One Night in Miami… Q&A with Regina King, Kemp Powers, Kingsley Ben-Adir, Eli Goree, Aldis Hodge, and Leslie Odom Jr.

On the evening of February 25, 1964, four icons of sports, entertainment and activism celebrated one of the greatest upsets in boxing history in a modest motel room in Miami. After claiming the World Heavyweight title for the first time, Cassius Clay (Eli Goree) — who would soon change his name to Muhammad Ali — got together with three friends: human rights activist Malcolm X (Kingsley Ben-Adir), music superstar Sam Cooke (Leslie Odom Jr.) and football legend and emerging action-movie hero Jim Brown (Aldis Hodge). One Night In Miami… is a fictional imagining of the historic night these towering figures spent together. This conversation features director Regina King, screenwriter Kemp Powers, and stars Kingsley Ben-Adir, Eli Goree, Aldis Hodge, and Leslie Odom Jr, moderated by journalist Beandrea July.

In Conversation with Steve McQueen on Small Axe

Among the most remarkable achievements in recent world cinema, Steve McQueen’s anthology, Small Axe, consists of five films that stirringly chronicle the experiences of London’s West Indian immigrant community across a tumultuous period from the 1960s through the 1980s. To celebrate Small Axe’s theatrical opening at the Film at Lincoln Center as part of our NYFF58 Redux series, McQueen recently joined in conversation with Dennis Lim, Director of Programming for Film at Lincoln Center, to discuss the scope of this remarkable project.

The title of Ava DuVernay’s extraordinary and galvanizing documentary, 13th, refers to the 13th Amendment to the Constitution, which reads “Neither slavery nor involuntary servitude, except as a punishment for crime whereof the party shall have been duly convicted, shall exist within the United States.” The progression from that second qualifying clause to the horrors of mass criminalization and the sprawling American prison industry is laid out by DuVernay with bracing lucidity.

The opening night film of the 54th New York Film Festival, 13th became the first documentary to open the festival, and marking the occasion, Ava DuVernay discussed its making at a press conference with former NYFF Director of Programming, Kent Jones.

The film’s distributor, Netflix, has made the entire film available to stream, free of charge. Watch it below!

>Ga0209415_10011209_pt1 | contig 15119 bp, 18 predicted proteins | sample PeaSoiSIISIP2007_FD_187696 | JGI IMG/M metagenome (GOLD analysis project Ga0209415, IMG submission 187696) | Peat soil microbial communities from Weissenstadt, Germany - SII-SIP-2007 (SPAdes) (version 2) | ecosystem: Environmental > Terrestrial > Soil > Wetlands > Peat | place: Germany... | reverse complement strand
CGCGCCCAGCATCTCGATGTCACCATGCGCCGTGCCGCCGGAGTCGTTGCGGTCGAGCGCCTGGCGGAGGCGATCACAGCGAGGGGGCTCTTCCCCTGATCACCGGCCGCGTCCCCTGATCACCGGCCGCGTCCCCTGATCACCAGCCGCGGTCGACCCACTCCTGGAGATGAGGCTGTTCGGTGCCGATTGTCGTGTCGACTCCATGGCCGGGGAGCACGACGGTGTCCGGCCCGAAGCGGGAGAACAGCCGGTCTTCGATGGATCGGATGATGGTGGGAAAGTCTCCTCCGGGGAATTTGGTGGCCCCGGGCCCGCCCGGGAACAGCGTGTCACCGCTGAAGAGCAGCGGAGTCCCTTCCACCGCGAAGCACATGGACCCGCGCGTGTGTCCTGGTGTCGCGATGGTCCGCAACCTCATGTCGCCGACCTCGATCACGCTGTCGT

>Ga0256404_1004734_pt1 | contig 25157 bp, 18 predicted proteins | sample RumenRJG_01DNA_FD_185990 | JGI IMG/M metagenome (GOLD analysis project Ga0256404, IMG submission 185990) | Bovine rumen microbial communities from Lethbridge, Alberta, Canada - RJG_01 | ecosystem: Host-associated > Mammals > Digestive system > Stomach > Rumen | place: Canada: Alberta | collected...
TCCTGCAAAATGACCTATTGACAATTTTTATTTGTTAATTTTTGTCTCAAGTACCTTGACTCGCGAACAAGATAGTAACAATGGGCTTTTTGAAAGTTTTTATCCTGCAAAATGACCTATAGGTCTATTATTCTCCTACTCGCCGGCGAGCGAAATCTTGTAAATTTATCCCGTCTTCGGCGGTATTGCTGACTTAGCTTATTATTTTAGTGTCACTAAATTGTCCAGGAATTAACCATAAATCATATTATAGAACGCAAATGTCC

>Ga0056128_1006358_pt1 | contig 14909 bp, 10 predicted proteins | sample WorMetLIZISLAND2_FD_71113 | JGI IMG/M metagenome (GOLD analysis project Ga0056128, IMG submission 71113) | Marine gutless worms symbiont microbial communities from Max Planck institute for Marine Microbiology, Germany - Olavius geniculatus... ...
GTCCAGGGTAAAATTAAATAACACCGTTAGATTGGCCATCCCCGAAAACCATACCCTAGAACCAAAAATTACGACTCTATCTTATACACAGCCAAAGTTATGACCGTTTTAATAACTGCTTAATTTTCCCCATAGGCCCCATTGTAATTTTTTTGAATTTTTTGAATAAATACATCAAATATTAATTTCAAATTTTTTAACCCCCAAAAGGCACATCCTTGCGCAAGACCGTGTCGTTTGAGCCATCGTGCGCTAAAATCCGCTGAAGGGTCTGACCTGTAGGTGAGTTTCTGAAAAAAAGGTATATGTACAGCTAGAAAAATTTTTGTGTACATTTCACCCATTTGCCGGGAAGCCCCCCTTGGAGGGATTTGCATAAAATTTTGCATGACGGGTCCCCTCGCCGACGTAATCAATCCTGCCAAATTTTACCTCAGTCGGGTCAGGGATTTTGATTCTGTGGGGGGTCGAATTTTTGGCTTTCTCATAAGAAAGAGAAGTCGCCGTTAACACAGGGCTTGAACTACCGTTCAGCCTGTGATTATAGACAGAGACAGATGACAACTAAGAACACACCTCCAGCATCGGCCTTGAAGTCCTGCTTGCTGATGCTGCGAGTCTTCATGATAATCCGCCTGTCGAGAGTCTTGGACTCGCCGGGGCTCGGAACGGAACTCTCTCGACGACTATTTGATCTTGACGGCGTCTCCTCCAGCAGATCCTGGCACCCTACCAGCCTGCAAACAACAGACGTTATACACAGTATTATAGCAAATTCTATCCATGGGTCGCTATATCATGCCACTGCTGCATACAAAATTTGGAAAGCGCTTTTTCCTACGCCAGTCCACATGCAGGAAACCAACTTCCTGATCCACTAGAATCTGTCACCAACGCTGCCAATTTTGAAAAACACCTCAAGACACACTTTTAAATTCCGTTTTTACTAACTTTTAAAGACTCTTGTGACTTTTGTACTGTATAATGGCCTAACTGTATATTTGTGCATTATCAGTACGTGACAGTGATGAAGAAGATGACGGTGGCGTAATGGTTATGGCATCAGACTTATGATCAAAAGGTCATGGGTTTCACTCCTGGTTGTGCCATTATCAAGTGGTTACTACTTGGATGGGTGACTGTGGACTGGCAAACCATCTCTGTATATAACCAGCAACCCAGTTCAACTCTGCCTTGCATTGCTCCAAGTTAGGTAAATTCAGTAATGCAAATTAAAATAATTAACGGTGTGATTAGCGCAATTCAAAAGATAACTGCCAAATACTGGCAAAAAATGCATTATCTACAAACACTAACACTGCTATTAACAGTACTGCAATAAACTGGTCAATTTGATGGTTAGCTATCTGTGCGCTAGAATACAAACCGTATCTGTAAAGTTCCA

Free Resources and Archives

Afro Marxist

This Youtube channel focuses on Black history in all its forms, including political and artistic. An incredible collection of vintage documentaries, newscasts, and interviews with prominent Black voices throughout history. Incredible curated playlists too!

Black Excellence & Abundance

Black Excellence and Abundance uplifts notable Black civilizations and prominent figures from history, hoping that you leave their videos feeling inspired and empowered. Educational in format, the channel’s videos are endlessly informative and provide great starting-off points for further independent research.

Black on Black Cinema

Black on Black Cinema is a bi-weekly podcast with discussions on the ins and outs of Black films. With a touch of humor and a drive for relevant discussion, Black on Black Cinema aims to entertain, as well as, inform.

Black Film Now

Founded in 2018, Black Cinema Now’s mission is to inspire all to keep the longevity of producing quality film & television.  Features reviews of and interviews with Black filmmakers and their work.


Reelblack seeks to entertain, educate, enlighten and empower people through Black film. Since 2007, they have been capturing the New Black Film Revolution through interviews with the filmmakers, actors and musicians that make up the movement. In addition to their original content, they dig through archives to share video and music relevant to these conversations. Updated on a weekly and sometimes daily basis!

Film Independent’s Coffee Talks – Black Film Critics Roundtable

In this Coffee Talk, Film Independent welcomed a panel of Black film critics and entertainment journalists to talk about Hollywood, race, film criticism, the media and much, much more. Featuring Moderator and President of the African American Gil Robertson (LA Times, Atlanta Journal Constitution, Fortune) with Candice Frederick (Elle, New York Times, Huffington Post), Aaron Neuwirth (Variety, We Live) and Terence Johnson (Hollywood Critics Association.)

Recommended Films (and Where to Watch Them)

Support Black-led Film Organizations